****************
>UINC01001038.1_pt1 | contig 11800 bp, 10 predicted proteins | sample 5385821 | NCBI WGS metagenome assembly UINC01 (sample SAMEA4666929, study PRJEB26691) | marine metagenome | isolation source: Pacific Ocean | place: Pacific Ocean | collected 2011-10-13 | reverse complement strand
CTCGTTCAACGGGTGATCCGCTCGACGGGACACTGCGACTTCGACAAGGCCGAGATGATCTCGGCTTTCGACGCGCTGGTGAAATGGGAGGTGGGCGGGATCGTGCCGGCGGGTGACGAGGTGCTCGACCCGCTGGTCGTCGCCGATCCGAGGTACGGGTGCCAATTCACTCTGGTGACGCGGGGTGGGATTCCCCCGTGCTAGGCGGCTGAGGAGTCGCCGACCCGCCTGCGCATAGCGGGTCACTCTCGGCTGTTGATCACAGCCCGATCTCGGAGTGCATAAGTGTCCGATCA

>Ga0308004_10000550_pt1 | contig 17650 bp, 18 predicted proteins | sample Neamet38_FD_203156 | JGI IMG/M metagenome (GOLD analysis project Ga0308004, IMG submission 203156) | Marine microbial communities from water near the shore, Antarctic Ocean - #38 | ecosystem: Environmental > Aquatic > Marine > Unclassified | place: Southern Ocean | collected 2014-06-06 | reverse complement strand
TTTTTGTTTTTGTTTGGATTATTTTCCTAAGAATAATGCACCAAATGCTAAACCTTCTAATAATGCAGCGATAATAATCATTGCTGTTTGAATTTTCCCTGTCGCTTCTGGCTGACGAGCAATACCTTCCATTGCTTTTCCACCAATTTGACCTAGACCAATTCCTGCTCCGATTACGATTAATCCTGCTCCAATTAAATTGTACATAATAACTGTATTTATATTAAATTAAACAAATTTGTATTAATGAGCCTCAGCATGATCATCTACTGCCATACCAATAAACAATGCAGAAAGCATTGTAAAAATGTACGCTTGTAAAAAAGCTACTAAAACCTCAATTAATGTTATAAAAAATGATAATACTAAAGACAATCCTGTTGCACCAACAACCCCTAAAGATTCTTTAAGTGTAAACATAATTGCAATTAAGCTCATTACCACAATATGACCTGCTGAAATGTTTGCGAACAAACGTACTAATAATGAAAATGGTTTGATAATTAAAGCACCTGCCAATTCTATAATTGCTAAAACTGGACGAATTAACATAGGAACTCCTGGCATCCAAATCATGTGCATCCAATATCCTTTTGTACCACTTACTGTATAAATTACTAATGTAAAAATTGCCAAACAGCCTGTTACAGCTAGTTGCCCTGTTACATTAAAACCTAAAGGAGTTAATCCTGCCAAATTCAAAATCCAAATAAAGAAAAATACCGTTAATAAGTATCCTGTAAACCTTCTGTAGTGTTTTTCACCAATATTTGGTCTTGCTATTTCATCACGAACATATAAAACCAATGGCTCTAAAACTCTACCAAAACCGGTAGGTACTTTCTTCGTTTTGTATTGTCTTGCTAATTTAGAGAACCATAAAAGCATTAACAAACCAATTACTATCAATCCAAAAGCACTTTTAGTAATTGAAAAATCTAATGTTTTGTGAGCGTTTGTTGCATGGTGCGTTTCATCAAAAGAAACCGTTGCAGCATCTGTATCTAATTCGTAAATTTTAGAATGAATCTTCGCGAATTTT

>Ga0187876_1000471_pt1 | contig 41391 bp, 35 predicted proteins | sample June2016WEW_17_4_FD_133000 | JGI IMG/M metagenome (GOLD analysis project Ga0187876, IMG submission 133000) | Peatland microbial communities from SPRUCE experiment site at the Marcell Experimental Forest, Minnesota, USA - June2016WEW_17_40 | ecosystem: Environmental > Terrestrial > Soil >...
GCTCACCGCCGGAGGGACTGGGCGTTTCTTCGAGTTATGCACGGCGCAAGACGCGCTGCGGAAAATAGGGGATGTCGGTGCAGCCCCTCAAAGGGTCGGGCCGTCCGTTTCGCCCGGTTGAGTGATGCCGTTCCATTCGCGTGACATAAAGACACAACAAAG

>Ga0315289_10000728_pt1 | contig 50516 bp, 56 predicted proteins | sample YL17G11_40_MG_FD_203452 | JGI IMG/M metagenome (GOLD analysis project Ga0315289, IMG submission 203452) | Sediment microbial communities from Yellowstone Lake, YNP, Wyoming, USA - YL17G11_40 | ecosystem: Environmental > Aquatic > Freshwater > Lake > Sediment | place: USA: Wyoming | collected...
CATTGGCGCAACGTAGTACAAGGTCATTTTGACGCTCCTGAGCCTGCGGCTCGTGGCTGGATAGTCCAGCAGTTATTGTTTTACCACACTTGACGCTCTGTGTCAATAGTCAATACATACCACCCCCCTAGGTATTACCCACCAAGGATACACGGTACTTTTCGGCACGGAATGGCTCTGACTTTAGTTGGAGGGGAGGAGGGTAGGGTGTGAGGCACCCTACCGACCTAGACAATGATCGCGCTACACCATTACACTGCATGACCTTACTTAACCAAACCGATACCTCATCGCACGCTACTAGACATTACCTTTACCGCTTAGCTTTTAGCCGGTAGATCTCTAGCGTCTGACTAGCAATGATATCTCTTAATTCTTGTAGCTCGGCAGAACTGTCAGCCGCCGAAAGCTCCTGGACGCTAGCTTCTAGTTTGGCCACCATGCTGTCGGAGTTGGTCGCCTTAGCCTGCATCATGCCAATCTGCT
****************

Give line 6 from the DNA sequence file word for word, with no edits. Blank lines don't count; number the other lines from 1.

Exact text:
GCTCACCGCCGGAGGGACTGGGCGTTTCTTCGAGTTATGCACGGCGCAAGACGCGCTGCGGAAAATAGGGGATGTCGGTGCAGCCCCTCAAAGGGTCGGGCCGTCCGTTTCGCCCGGTTGAGTGATGCCGTTCCATTCGCGTGACATAAAGACACAACAAAG